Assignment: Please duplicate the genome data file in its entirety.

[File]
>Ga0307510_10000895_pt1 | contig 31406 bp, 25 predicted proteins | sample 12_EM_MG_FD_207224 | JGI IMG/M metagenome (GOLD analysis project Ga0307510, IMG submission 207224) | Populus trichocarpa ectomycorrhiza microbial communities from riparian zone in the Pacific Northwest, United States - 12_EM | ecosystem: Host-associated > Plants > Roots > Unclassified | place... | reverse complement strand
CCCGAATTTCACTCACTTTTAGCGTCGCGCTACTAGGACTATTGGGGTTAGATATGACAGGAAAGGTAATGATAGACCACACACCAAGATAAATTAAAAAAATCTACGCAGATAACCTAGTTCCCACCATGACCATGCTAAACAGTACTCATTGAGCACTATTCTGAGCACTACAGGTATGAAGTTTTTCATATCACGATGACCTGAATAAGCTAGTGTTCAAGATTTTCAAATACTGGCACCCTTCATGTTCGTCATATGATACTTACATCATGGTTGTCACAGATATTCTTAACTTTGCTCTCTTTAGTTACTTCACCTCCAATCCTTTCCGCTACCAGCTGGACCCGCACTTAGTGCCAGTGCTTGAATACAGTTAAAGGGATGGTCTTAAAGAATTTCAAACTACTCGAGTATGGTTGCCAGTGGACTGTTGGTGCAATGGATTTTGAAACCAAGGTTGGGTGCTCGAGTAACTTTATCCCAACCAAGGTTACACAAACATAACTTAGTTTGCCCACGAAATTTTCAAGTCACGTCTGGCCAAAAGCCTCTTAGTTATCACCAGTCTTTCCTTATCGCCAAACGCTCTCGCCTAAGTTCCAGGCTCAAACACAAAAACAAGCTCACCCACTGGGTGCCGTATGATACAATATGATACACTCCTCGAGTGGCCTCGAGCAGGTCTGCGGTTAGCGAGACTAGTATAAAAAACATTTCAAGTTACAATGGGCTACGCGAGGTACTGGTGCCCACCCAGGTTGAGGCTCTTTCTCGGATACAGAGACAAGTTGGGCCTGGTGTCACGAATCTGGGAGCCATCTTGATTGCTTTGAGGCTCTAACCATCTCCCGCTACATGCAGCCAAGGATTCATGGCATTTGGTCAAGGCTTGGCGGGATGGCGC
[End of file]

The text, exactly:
>Ga0307510_10000895_pt1 | contig 31406 bp, 25 predicted proteins | sample 12_EM_MG_FD_207224 | JGI IMG/M metagenome (GOLD analysis project Ga0307510, IMG submission 207224) | Populus trichocarpa ectomycorrhiza microbial communities from riparian zone in the Pacific Northwest, United States - 12_EM | ecosystem: Host-associated > Plants > Roots > Unclassified | place... | reverse complement strand
CCCGAATTTCACTCACTTTTAGCGTCGCGCTACTAGGACTATTGGGGTTAGATATGACAGGAAAGGTAATGATAGACCACACACCAAGATAAATTAAAAAAATCTACGCAGATAACCTAGTTCCCACCATGACCATGCTAAACAGTACTCATTGAGCACTATTCTGAGCACTACAGGTATGAAGTTTTTCATATCACGATGACCTGAATAAGCTAGTGTTCAAGATTTTCAAATACTGGCACCCTTCATGTTCGTCATATGATACTTACATCATGGTTGTCACAGATATTCTTAACTTTGCTCTCTTTAGTTACTTCACCTCCAATCCTTTCCGCTACCAGCTGGACCCGCACTTAGTGCCAGTGCTTGAATACAGTTAAAGGGATGGTCTTAAAGAATTTCAAACTACTCGAGTATGGTTGCCAGTGGACTGTTGGTGCAATGGATTTTGAAACCAAGGTTGGGTGCTCGAGTAACTTTATCCCAACCAAGGTTACACAAACATAACTTAGTTTGCCCACGAAATTTTCAAGTCACGTCTGGCCAAAAGCCTCTTAGTTATCACCAGTCTTTCCTTATCGCCAAACGCTCTCGCCTAAGTTCCAGGCTCAAACACAAAAACAAGCTCACCCACTGGGTGCCGTATGATACAATATGATACACTCCTCGAGTGGCCTCGAGCAGGTCTGCGGTTAGCGAGACTAGTATAAAAAACATTTCAAGTTACAATGGGCTACGCGAGGTACTGGTGCCCACCCAGGTTGAGGCTCTTTCTCGGATACAGAGACAAGTTGGGCCTGGTGTCACGAATCTGGGAGCCATCTTGATTGCTTTGAGGCTCTAACCATCTCCCGCTACATGCAGCCAAGGATTCATGGCATTTGGTCAAGGCTTGGCGGGATGGCGC